My dad, Steve, taught woodshop and mechanical drawing at J. M. Weatherwax High School in Aberdeen, Washington. My junior and senior year I attended the same high school where my dad taught. My step-mother Sue taught 5th grade at Stevens Elementary. High school having an earlier start time meant that my dad and I left each morning by 7:00 and returning home most days no later than 4:00. Most days this meant my dad was responsible for dinner. This in turn meant he assumed the duties as head chef, organizing and delineating who did what for the evening’s meat centric dinner. Salad prep was routinely my step-sister Jodi and my responsibility, and was fairly uneventful, most nights. Things were changed up a bit on the occasional evening when my dad had an Experimental Aircraft Association meeting or was ferrying Jodi to/from ballet or swimming lessons.
It was on one of these evenings that I my dad called home, relaying instructions for dinner, “Put the chicken in the oven.” The flesh-tone rotary wall-mount phone cord easily unfurled and stretched the necessary six feet needed to walk over to the refrigerator and looked inside. My eyes searched the shelves for shrink-wrapped white styrofoam, landing instead on a whole chicken encased in thick plastic, a metal band securing the rough cut end of the plastic. “There’s only a whole chicken,” I replied. I had a moment of panic envisioning myself trying to secure the chicken carcass to the Faber Ware rotisserie. “That’s the one. Just break it down,” was my dad’s curt response. My mind wrestled with this, responding hesitantly, “I don’t know how to do that.” My dad’s matter of fact over the phone response and introduction to chicken butchery was, “You’ve eaten chicken, you know what the parts are, you’ll figure it out.” He obviously had more faith in my abilities to carry out this task than I did.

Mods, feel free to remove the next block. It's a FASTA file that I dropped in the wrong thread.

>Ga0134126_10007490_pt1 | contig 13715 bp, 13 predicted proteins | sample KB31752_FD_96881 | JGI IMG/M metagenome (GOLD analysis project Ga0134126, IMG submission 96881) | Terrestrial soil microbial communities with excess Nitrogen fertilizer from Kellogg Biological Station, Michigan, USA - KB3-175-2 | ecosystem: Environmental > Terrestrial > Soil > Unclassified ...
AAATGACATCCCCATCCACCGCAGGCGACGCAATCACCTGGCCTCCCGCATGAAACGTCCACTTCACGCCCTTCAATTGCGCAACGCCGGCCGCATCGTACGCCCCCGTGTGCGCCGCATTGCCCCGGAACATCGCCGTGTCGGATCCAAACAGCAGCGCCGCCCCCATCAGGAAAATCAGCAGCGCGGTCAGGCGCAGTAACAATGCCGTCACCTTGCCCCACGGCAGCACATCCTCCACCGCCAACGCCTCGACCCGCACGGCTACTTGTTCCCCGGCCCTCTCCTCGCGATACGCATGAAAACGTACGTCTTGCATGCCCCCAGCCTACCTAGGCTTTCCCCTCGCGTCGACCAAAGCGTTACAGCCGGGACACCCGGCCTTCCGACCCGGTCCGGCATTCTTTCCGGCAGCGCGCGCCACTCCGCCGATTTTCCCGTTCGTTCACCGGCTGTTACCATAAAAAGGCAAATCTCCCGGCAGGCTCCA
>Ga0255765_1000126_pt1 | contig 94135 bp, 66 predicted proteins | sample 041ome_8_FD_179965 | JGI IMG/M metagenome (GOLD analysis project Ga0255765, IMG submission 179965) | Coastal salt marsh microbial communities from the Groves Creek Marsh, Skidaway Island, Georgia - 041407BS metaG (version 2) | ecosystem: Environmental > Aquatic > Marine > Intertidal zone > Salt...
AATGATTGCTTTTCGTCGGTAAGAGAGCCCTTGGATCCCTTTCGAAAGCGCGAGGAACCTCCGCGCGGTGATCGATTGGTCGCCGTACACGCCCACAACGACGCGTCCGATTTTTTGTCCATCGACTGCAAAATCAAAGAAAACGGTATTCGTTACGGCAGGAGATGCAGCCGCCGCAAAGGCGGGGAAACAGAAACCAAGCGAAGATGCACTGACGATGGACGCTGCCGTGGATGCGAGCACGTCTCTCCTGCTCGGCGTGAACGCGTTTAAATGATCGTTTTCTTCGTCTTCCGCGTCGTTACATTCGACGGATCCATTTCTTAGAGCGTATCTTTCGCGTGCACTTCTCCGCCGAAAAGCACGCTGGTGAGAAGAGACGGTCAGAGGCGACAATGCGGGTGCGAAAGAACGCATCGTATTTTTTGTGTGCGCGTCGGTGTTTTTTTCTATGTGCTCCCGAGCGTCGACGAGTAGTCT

The chicken now sitting resplendently on the cutting board on the kitchen counter in it’s thick plastic casing offered no clues or encouragement. The only thing that scared me more than breaking down the whole chicken was the thought of breaking the chicken down incorrectly and thus disappointing my dad.